CREATE FERTILE SOIL
We are all aware as gardeners that to grow plants at their best we need to cater for their own particular requirements, and that can vary tremendously. Cacti need sandy soils with perfect drainage, water lilies need a pool of water, rock garden plants like thin stony soils with good drainage and vegetable crops like fertile soils.
Allotment plot holders and others with gardens around their houses grow a lot
of flowers, shrubs, roses, fruit trees and bushes and a wide range of
vegetables. These all need fertile soil, which is often not what we start off
with. Even allotment plots over fifty years old can be infertile if plot
holders over time never added any compost or manure, but always took a crop of
vegetables every year, then wonder why their potatoes and cabbages are not vey
big. It is quite surprising to see many allotment plots with no compost heap.
|Digging up some good compost|
|Clover green manure ready to dig in|
We can do many things to bring our soils up to a highly fertile standard.
First look at what kind of soil you have. Angus and Tayside have a great variety of soils from the fertile alluvial plains of the Carse of Gowrie, the sandy soils around the coast to the boulder clays inland deposited after the last ice age. Some parts of the central belt on higher ground are wet and peaty, but with good drainage can be quite fertile. Over the years the boulder clays have had the bigger stones removed to assist cultivation, and these soils can be very fertile as clay particles hold a lot of nutrients which can be released by encouraging soil organisms to break down the clay. If these soils are acidic adding lime is very beneficial as it assists nutrient release as well as helping to create a crumbly soil structure which in turn drains
better. Get a small garden soil test
kit to find out just how acidic your soil is so you can be guided as to how
much lime to add. For allotment holders who grow cabbage, cauliflower, Brussels
sprouts and kale in their rotation it is normal to lime a quarter of the plot
once every four years to that area allocated to brassicas.
|Some good compost|
Adding manure and compost creates humus which darkens the soil and helps it warm up quicker, as well as adding nutrients for crops and food for soil organisms which open up the soil.
|Digging manure into the border|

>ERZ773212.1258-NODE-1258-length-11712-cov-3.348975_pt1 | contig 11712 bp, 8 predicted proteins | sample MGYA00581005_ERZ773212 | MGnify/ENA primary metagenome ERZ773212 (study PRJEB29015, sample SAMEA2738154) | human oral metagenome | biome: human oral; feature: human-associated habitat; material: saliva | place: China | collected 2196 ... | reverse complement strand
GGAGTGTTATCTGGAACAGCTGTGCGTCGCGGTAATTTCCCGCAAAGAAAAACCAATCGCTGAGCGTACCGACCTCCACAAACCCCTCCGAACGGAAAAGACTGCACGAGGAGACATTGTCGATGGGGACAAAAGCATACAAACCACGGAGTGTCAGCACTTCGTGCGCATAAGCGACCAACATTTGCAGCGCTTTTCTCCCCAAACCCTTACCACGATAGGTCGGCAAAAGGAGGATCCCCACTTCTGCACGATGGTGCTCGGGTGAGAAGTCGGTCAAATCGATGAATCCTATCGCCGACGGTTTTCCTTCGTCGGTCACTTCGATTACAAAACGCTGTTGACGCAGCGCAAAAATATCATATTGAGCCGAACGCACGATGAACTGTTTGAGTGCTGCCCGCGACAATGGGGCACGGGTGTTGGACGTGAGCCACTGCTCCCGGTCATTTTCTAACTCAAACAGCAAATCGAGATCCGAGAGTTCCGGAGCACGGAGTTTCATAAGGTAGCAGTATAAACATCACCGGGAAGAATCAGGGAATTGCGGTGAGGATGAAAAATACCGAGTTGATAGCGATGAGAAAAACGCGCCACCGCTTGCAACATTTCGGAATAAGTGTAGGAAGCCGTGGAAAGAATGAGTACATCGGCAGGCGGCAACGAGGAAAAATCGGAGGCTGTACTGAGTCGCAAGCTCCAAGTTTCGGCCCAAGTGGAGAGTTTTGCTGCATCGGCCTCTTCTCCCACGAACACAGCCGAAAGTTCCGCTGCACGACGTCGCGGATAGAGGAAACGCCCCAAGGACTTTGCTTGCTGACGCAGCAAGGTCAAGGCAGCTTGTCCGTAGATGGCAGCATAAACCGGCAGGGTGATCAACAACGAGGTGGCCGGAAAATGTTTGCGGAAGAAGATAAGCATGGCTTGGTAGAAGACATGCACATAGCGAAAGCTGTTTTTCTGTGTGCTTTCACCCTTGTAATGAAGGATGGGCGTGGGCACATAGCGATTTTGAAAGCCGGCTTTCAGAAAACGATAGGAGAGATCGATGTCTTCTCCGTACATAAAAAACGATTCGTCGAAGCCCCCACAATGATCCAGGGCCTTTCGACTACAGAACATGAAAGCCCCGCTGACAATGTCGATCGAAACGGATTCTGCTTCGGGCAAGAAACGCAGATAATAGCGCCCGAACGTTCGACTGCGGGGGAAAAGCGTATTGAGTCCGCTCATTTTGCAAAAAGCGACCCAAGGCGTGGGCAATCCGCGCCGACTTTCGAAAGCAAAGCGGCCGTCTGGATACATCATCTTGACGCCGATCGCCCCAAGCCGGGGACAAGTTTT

Every garden should have a compost heap for all the garden waste, kitchen waste, leaves, grass clippings and annual weeds. Old compost from used growbags, pots, tubs and hanging baskets can all be added, but check for signs of vine weevil grubs before you mix in the compost. Although it may be hard work it is very beneficial to help the compost heap rot down if you can turn it twice a year. This way you can get well rotted compost ready to use in nine months, or less during summer when soil organisms are at their most active.
It is normal to add manure and compost to the soil ahead of digging and then incorporate this into the soil as digging proceeds. Digging in early winter and leaving the soil as rough as possible allows weathering by frosts over a large surface area. Most gardeners dig the normal full depth of the spade, but for some permanent plants such as trees and fruit bushes which will be in the ground for years it is better to double dig the soil to break up subsoil and give them a deeper root zone.
|Mulching some pumpkins|
Mulching with well rotted compost around trees, roses and fruit bushes is of great benefit to retain moisture during the summer, control weeds as well as supplying a steady stream of nutrients.
Grow a green manure crop of clover, ryegrass, vetches or field beans in early spring and late summer before and after crops when land is vacant helps to break up soils and adds humus when the crops rot down after digging in.
Wee jobs to do this week
|Making pumpkin soup|
When the winter colds bites and snow covers the ground, now is the time to lift just a few leeks, pick some kale, raid the freezer for some broad beans and bring a pumpkin out of storage to make a large pot of pumpkin soup. Anna chops up the kale finely, slices a couple of leeks, adds the broad beans and prepared pumpkins without the skin and adds to the pot with some stock left over from a cooked gammon steak. After thirty minutes and a sprinkling of pepper, the pumpkin soup is ready to serve. On a cold winter’s day this is the perfect tonic.